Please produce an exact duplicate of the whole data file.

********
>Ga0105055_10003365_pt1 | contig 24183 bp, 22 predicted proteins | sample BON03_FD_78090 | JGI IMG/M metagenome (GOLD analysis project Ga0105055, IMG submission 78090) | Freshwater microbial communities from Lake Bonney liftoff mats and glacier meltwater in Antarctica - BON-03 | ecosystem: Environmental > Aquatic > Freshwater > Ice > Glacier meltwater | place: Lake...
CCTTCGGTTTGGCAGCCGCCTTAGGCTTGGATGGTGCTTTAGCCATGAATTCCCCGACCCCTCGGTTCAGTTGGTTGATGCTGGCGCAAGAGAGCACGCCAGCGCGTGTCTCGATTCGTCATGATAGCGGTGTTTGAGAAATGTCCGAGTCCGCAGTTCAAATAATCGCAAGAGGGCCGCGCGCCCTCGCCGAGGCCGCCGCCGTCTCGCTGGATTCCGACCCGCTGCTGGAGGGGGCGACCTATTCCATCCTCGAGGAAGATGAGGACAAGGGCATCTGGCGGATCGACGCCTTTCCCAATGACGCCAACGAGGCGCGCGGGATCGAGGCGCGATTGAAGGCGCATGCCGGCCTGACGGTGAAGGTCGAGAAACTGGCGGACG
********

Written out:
>Ga0105055_10003365_pt1 | contig 24183 bp, 22 predicted proteins | sample BON03_FD_78090 | JGI IMG/M metagenome (GOLD analysis project Ga0105055, IMG submission 78090) | Freshwater microbial communities from Lake Bonney liftoff mats and glacier meltwater in Antarctica - BON-03 | ecosystem: Environmental > Aquatic > Freshwater > Ice > Glacier meltwater | place: Lake...
CCTTCGGTTTGGCAGCCGCCTTAGGCTTGGATGGTGCTTTAGCCATGAATTCCCCGACCCCTCGGTTCAGTTGGTTGATGCTGGCGCAAGAGAGCACGCCAGCGCGTGTCTCGATTCGTCATGATAGCGGTGTTTGAGAAATGTCCGAGTCCGCAGTTCAAATAATCGCAAGAGGGCCGCGCGCCCTCGCCGAGGCCGCCGCCGTCTCGCTGGATTCCGACCCGCTGCTGGAGGGGGCGACCTATTCCATCCTCGAGGAAGATGAGGACAAGGGCATCTGGCGGATCGACGCCTTTCCCAATGACGCCAACGAGGCGCGCGGGATCGAGGCGCGATTGAAGGCGCATGCCGGCCTGACGGTGAAGGTCGAGAAACTGGCGGACG